Remembering Prof. Shamnad Basheer By Justice (Retd.) Aftab Alam
Justice Aftab Alam, a former judge of the Supreme Court, who presided over the landmark Novartis Glivec patent case in 2013, recollects the time Professor Basheer addressed his court
I knew Shamnad more by his reputation, hearing from others about his brilliance and steadfast convictions. I had not met him then.
My first encounter with him was at the hearing of the Novartis case at the Supreme Court. During the course of the long hearing, I could see someone sitting in the second row along with Gopal Sankaranarayanan, now a senior advocate, intently watching the court proceedings. At that time, I did not know Shamnad by face and had only vaguely heard about him as a graduate of the national law school, deeply interested in the law of patents. I didn't pay much attention to the young man sitting in court, until at one stage in the proceedings he came up to the lectern, introduced himself as Professor Basheer (I was then able to place him), and said that he did not represent any of the parties in the case.
Nonetheless, having regard to the great importance of the matter and the far-reaching consequences the decision of the court was likely to have on issues of public health in the country, he said he would very much like to address the court. We agreed to hear him more as an indulgence to the apparent earnestness of a young man. But we soon realised that he was giving us valuable inputs more in the nature of an amicus and as someone quite disinterested in the result of the case from a material point of view.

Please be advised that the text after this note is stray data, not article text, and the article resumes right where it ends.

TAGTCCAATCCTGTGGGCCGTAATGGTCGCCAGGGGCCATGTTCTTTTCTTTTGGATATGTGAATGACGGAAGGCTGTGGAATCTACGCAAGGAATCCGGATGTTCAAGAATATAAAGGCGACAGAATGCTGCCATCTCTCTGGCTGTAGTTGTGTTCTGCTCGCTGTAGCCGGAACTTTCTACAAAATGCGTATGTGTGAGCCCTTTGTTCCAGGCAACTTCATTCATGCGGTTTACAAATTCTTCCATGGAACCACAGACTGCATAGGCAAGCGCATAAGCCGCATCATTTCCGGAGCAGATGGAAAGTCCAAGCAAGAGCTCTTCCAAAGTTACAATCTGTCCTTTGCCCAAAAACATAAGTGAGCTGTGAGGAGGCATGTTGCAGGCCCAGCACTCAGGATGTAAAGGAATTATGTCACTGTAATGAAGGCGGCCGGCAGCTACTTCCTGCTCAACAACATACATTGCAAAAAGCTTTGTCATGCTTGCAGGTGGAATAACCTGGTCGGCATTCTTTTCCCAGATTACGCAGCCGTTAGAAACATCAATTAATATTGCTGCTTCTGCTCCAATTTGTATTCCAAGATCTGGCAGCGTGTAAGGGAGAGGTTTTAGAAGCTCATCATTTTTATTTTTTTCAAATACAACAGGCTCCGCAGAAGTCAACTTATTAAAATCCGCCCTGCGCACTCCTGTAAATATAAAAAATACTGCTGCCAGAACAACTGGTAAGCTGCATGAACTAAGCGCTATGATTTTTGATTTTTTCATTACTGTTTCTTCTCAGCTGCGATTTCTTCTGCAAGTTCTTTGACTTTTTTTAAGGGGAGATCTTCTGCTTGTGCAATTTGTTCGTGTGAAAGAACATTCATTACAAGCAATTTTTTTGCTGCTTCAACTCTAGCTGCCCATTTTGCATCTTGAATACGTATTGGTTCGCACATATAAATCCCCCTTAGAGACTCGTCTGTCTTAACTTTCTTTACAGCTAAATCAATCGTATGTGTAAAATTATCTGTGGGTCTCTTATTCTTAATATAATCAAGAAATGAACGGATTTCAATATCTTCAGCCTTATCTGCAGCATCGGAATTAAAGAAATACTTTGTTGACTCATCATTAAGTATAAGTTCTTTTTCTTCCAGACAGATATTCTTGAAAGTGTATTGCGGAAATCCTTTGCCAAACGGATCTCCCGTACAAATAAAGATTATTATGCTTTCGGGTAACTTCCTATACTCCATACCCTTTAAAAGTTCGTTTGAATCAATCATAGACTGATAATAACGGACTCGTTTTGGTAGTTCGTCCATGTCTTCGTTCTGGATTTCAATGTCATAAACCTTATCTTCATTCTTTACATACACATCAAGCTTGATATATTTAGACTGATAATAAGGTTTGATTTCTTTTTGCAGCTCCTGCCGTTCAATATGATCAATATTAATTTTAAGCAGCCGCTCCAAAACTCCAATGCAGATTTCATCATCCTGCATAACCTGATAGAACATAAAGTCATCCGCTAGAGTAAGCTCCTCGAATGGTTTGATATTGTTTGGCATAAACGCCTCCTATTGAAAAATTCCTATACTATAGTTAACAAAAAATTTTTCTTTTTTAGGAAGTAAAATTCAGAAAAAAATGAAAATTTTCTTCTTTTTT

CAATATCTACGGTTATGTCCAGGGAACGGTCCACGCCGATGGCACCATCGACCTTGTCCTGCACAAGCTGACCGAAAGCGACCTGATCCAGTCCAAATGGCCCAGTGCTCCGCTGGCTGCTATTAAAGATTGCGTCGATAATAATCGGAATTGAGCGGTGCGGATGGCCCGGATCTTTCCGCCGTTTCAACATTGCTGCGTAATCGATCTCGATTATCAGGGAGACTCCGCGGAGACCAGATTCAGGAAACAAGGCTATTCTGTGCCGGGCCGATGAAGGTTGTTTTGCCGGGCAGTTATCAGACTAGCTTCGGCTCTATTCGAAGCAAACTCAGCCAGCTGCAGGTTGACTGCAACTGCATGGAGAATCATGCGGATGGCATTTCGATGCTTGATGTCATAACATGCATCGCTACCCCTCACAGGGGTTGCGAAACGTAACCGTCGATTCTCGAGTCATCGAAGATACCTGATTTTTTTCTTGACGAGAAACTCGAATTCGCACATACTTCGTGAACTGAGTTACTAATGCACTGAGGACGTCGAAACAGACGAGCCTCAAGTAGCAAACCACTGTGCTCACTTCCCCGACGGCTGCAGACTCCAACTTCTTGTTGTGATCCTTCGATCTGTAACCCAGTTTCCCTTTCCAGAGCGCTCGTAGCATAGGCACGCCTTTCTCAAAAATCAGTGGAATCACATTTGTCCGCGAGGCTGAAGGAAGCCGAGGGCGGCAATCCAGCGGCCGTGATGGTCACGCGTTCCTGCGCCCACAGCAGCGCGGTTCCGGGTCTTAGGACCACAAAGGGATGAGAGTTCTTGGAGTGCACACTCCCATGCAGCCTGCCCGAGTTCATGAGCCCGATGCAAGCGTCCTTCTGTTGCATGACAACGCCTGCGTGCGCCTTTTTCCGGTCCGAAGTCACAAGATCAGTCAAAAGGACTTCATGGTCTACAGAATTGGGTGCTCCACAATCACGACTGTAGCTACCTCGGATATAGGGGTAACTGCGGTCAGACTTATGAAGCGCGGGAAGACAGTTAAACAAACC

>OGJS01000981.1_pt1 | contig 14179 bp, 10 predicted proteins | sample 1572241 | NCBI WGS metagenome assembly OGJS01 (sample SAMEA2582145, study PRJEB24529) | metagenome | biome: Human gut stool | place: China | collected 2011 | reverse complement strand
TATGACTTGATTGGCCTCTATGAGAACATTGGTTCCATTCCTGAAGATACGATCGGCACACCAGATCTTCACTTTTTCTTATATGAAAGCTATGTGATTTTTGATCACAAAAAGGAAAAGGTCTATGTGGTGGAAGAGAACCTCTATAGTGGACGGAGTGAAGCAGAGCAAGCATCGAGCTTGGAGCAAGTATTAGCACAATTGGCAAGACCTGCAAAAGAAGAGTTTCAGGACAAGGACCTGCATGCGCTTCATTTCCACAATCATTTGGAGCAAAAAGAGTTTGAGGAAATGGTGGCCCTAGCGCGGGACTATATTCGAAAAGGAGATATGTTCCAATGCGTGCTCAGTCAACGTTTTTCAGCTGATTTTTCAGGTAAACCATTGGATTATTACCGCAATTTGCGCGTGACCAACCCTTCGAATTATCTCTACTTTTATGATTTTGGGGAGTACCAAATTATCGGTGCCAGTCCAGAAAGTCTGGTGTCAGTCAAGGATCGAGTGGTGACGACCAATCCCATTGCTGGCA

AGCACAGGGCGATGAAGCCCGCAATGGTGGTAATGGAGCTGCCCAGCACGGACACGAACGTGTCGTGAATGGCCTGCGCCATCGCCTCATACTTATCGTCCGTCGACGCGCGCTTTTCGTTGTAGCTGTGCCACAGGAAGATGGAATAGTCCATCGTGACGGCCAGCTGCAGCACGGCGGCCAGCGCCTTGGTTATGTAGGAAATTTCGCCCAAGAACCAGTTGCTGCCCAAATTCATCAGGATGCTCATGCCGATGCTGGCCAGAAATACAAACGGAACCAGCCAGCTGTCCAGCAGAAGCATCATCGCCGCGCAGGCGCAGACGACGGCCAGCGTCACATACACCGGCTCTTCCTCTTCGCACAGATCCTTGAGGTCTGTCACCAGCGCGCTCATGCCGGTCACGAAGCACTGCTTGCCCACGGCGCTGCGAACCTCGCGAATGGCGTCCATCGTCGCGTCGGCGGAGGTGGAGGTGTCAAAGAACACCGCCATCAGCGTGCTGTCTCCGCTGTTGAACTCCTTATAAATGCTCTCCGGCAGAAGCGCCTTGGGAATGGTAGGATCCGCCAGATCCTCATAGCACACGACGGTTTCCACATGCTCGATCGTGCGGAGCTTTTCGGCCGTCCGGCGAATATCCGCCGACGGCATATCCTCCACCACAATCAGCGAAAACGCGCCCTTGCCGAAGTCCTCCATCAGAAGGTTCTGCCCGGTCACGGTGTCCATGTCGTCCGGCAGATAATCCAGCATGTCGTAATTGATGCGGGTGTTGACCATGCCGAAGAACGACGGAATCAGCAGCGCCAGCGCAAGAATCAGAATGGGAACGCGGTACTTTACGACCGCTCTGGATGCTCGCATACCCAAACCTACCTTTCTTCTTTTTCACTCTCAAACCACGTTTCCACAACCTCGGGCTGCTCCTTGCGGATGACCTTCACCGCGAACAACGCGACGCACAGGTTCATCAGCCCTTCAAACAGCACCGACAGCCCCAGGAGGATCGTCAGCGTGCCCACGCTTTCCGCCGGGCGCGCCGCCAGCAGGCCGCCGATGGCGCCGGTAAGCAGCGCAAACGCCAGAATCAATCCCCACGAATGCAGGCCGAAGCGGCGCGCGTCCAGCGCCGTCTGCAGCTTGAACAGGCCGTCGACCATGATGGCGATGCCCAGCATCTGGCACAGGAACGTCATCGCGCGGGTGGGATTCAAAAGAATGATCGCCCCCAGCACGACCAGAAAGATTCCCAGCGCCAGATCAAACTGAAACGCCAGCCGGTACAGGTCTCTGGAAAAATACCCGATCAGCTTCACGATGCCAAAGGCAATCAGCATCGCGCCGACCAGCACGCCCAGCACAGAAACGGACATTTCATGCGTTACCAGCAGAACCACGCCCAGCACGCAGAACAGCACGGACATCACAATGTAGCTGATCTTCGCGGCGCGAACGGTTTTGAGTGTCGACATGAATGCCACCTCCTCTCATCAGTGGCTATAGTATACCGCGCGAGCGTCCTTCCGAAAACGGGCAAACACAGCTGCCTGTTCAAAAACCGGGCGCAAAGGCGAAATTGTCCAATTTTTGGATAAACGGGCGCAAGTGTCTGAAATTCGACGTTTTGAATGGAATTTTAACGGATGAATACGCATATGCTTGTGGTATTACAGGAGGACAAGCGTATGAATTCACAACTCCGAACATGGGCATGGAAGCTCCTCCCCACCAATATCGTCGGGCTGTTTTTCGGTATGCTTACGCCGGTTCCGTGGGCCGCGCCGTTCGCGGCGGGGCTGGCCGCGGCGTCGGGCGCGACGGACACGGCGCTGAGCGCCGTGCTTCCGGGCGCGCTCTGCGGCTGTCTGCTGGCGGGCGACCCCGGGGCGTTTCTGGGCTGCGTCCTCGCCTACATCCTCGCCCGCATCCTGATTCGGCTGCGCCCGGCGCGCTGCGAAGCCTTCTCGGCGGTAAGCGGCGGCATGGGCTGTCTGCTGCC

It was clear that he passionately believed in what he considered to be the correct and honest contours of the law of patents and he expressed his views with great facility of expression. I have seldom come across such passion, combined with such ability and competence.
Later on, I continued to hear about his works and his achievements as a teacher and scholar. I came to know that he had set up an organization to help and prepare children from less privileged backgrounds for admission into the national law schools with a view to alter the class composition of the law schools and to make them more egalitarian. I was also aware that he managed to do all of this while battling some undiagnosed ailment, which caused him much physical pain.
Last March he wrote to me to say that he was now a visiting professor at the University of Pennsylvania Law School and that he was organizing a workshop on IPR for a group of senior law students and professors visiting India. On his invitation, I attended the workshop and found him at his intellectual best there.
Last evening I heard the shocking news of his passing. It was no time for him to die. He was one of the best that the National Law School has produced. The world of legal research, law teaching and genuine legal activism is much poorer by his demise.